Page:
2) Constructive Criticism- “Parts of the story move slowly and I am confused about who the characters are.”

3) Suggestions- “Perhaps you could add some dialogue and action to make it move faster? That would also make it clearer who the characters are.”

What I like about the “Feedback Sandwich” is that my students must read with a critical lens in order to find what is working, what is not, and what steps are needed. This helps them read their own writing with this same critical lens.

Hopefully this will help move my students forward with peer editing. I look forward to seeing how it goes!

Please leave me your thoughts. Is there a better way to give peer feedback?

 

Dana Johansen spends her time teaching fifth grade in rainy Connecticut, taking long walks in the woods with her yellow lab, and reading the False Prince series by Jennifer Nielsen. Dana was very excited to find out what was at the bottom of 10x on the show, The Curse of Oak Island, this week. She has taught elementary and middle school for fourteen years. Dana is a doctoral student at Teachers College, Columbia University where she studies blended learning in reading and writing workshop. She is the co-author of Teaching Interpretation: Using Text-Based Evidence to Construct Meaning and Flip Your Writing Workshop. 

 

 

 

Legos for Writing, Reading, Building

IMG_5909Our students are writers and readers. They are also builders, makers, engineers, scientists, historians, musicians, actors and artists. The list goes on and on. I teach students, not reading and writing. And I always want to encourage my students to bring their many talents and affinities into the reading and writing workshop. Building with Legos is one way I can do this.

A few years ago, I spotted an image on Pinterest that caught my eye and made me think about ways to bring Legos into my reading and writing workshops. The image that made me pause was a picture of a child’s room that had walls made of Lego flats. I thought to myself, “How cool would it be to have a wall in my classroom devoted to Lego building? We could build our class stories and characters!”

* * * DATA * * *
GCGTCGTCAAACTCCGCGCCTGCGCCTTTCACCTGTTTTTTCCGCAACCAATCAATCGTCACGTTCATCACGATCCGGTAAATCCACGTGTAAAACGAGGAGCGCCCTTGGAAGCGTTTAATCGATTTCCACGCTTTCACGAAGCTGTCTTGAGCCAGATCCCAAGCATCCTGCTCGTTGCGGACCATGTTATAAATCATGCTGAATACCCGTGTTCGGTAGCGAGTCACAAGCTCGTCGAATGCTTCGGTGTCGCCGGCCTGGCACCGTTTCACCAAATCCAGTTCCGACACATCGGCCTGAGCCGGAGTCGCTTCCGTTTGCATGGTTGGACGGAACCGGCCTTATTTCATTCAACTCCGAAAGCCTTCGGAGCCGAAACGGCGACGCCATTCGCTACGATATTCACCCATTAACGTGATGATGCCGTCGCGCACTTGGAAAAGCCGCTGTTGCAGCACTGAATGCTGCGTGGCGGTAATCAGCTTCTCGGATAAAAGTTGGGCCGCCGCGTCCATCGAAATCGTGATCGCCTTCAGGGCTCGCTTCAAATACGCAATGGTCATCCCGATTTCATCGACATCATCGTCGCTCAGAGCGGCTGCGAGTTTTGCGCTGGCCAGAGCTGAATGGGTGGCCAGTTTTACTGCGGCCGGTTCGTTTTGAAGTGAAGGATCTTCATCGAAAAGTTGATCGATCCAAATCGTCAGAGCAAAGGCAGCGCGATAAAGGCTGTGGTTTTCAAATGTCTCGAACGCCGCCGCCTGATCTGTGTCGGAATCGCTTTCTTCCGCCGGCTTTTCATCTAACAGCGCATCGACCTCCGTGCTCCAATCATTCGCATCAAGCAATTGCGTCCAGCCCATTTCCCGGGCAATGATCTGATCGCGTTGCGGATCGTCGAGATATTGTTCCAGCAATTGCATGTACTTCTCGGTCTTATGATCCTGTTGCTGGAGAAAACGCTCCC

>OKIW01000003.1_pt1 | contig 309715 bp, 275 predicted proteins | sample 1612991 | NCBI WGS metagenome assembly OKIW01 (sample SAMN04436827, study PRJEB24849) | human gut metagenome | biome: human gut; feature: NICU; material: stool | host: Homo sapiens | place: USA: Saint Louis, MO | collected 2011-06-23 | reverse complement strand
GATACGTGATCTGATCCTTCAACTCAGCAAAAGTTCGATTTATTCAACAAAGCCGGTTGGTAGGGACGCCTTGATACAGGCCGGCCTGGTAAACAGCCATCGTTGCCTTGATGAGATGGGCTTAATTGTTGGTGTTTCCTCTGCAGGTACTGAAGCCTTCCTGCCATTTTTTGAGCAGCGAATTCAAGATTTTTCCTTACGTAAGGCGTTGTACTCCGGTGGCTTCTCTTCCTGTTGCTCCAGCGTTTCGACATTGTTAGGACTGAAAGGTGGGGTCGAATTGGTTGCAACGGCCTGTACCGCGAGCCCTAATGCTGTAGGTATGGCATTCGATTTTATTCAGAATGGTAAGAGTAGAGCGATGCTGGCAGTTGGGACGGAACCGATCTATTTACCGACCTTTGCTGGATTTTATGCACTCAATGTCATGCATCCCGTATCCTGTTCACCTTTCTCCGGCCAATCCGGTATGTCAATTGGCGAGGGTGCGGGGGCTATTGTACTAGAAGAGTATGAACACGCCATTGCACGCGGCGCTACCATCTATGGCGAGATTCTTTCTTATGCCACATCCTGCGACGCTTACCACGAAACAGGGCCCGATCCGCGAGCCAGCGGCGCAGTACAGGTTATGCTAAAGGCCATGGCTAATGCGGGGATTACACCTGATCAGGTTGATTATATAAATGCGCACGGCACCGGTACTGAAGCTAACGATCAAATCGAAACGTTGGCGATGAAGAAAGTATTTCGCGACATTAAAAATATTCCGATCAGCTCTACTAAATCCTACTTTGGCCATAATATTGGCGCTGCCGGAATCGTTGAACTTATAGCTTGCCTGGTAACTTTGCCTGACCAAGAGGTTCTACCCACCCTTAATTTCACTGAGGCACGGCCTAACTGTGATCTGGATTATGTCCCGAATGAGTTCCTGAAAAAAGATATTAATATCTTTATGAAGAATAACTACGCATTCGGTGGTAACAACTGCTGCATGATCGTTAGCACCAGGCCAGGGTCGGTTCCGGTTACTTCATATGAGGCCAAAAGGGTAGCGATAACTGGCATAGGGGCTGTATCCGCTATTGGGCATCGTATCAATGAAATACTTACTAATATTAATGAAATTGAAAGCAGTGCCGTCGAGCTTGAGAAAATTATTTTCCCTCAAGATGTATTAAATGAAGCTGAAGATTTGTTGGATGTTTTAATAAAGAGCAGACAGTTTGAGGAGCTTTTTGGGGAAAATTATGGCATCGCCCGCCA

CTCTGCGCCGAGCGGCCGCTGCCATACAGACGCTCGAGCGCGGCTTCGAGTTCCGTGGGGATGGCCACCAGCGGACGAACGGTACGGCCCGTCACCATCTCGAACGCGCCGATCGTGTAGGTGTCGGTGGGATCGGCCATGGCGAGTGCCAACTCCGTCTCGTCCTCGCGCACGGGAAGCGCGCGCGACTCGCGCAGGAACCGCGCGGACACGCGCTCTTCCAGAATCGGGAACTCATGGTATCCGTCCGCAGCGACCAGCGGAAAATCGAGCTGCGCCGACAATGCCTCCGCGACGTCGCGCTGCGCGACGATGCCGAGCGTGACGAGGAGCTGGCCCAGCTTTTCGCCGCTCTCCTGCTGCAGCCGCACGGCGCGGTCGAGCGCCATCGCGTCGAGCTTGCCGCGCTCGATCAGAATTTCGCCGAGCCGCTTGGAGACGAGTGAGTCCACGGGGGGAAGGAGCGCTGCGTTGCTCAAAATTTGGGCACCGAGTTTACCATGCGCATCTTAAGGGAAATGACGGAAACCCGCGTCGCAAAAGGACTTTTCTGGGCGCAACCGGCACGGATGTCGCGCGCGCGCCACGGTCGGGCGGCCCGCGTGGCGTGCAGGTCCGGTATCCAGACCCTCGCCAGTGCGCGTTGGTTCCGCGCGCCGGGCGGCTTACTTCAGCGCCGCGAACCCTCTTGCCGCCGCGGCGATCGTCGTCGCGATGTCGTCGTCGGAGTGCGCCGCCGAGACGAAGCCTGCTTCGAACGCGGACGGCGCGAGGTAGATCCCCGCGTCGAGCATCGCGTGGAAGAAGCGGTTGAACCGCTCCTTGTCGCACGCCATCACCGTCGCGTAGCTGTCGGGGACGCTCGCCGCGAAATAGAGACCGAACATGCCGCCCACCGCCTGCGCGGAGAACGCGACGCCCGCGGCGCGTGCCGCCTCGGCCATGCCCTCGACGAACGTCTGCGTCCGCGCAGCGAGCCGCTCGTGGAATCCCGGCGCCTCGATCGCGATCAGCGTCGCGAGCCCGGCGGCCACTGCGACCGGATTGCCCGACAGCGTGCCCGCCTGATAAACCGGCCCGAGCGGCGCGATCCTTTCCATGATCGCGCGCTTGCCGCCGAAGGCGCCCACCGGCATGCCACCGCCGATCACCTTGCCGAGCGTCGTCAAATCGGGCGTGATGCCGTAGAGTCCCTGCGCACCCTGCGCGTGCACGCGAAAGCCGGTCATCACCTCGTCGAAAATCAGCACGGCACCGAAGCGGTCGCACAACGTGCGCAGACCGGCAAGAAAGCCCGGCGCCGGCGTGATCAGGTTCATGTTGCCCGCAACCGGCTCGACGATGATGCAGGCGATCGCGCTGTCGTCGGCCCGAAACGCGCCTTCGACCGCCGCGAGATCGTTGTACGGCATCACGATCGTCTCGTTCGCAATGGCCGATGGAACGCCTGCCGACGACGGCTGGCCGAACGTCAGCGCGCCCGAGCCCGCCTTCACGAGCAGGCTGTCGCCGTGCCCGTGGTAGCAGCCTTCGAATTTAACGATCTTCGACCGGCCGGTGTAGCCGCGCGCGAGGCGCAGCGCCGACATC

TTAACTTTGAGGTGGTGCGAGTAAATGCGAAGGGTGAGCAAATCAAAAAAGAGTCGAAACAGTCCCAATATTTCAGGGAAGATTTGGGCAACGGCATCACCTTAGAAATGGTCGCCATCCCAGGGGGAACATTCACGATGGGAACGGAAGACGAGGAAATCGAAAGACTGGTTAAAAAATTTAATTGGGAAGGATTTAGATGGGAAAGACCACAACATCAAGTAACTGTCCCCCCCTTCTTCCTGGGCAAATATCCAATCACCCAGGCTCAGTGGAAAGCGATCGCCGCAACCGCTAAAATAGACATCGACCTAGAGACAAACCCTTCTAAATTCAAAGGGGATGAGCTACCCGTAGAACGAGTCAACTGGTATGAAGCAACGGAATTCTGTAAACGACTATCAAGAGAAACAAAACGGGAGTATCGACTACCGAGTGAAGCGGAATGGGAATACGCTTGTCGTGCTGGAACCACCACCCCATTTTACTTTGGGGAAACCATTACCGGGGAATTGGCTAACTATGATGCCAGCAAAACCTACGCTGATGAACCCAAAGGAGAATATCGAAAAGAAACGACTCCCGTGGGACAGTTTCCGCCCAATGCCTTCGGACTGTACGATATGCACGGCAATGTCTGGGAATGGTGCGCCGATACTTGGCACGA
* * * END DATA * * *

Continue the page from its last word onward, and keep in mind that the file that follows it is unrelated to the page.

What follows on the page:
I teach fifth grade, and just like students of all ages, they love building and making! So I went to Toys R Us and purchased 9 green Lego flats. I used push pins and a small hammer to secure the flats to a portion of a bulletin board. It was surprisingly easy to make and didn’t leave any permanent damage on my bulletin board. I really liked that the board was vertical and not horizontal flat on a table. I liked that because it saved space in my classroom and everyone could see it while seated on the meeting rug.

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I have used the Lego board in many ways in my writing and reading workshops. Here are few ways that I have loved using it: 

1) Story Setting! In the first image at the top of this post you can see how my class built the setting for our whole-class fantasy fiction story. We mapped out the kingdom and the creatures who lived in our made-up land. We referred to this map throughout the writing process and it helped keep us on track.

2) Story Mapping! Teaching story mapping? This is a great wall to build the beginning, middle, and end. Make a linear BME storyboard or a rollercoaster map out of Legos. It is a great visual in the classroom, and your students will love building it and referring to it.

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3) Story Characters! Students can create the characters in their story, a class story, or a read aloud. This is especially great for practicing visualization strategies in reading.

4) The Ending! We’ve all taught students who have story endings that fizzle. Students have spent all their energy writing their stories that when they get to the end, they fizzle. This Lego board revives writers. Have students create their characters with Legos and act out their endings with their writing buddies. This brings much needed energy back to the writing process.

5) Celebrations! Need a new way to celebrate? Have students create an object, symbol, character etc., from their story or from their reading that was meaningful to them. Everyone can share their Lego creation at the celebration and then they can all be displayed on the wall.